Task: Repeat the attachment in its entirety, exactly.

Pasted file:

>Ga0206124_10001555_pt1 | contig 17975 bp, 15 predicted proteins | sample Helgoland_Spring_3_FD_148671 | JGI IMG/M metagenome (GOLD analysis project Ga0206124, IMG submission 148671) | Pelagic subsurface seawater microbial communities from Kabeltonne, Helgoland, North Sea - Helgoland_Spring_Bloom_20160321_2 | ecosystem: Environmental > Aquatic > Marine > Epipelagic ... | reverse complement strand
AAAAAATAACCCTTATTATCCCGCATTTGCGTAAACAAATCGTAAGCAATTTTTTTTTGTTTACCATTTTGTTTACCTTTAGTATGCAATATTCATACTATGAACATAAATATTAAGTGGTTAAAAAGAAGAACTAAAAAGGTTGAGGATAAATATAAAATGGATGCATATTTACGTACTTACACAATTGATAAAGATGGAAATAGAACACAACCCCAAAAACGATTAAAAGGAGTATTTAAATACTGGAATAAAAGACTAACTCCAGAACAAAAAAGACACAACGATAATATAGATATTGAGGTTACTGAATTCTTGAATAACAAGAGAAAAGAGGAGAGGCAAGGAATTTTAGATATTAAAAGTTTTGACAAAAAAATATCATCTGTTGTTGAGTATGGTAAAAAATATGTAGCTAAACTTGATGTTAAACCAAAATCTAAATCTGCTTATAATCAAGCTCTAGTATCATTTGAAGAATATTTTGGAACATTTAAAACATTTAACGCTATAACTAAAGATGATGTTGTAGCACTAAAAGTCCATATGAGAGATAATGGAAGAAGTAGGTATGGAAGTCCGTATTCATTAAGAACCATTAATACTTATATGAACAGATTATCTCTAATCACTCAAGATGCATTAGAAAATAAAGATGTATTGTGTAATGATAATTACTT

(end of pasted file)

>Ga0206124_10001555_pt1 | contig 17975 bp, 15 predicted proteins | sample Helgoland_Spring_3_FD_148671 | JGI IMG/M metagenome (GOLD analysis project Ga0206124, IMG submission 148671) | Pelagic subsurface seawater microbial communities from Kabeltonne, Helgoland, North Sea - Helgoland_Spring_Bloom_20160321_2 | ecosystem: Environmental > Aquatic > Marine > Epipelagic ... | reverse complement strand
AAAAAATAACCCTTATTATCCCGCATTTGCGTAAACAAATCGTAAGCAATTTTTTTTTGTTTACCATTTTGTTTACCTTTAGTATGCAATATTCATACTATGAACATAAATATTAAGTGGTTAAAAAGAAGAACTAAAAAGGTTGAGGATAAATATAAAATGGATGCATATTTACGTACTTACACAATTGATAAAGATGGAAATAGAACACAACCCCAAAAACGATTAAAAGGAGTATTTAAATACTGGAATAAAAGACTAACTCCAGAACAAAAAAGACACAACGATAATATAGATATTGAGGTTACTGAATTCTTGAATAACAAGAGAAAAGAGGAGAGGCAAGGAATTTTAGATATTAAAAGTTTTGACAAAAAAATATCATCTGTTGTTGAGTATGGTAAAAAATATGTAGCTAAACTTGATGTTAAACCAAAATCTAAATCTGCTTATAATCAAGCTCTAGTATCATTTGAAGAATATTTTGGAACATTTAAAACATTTAACGCTATAACTAAAGATGATGTTGTAGCACTAAAAGTCCATATGAGAGATAATGGAAGAAGTAGGTATGGAAGTCCGTATTCATTAAGAACCATTAATACTTATATGAACAGATTATCTCTAATCACTCAAGATGCATTAGAAAATAAAGATGTATTGTGTAATGATAATTACTT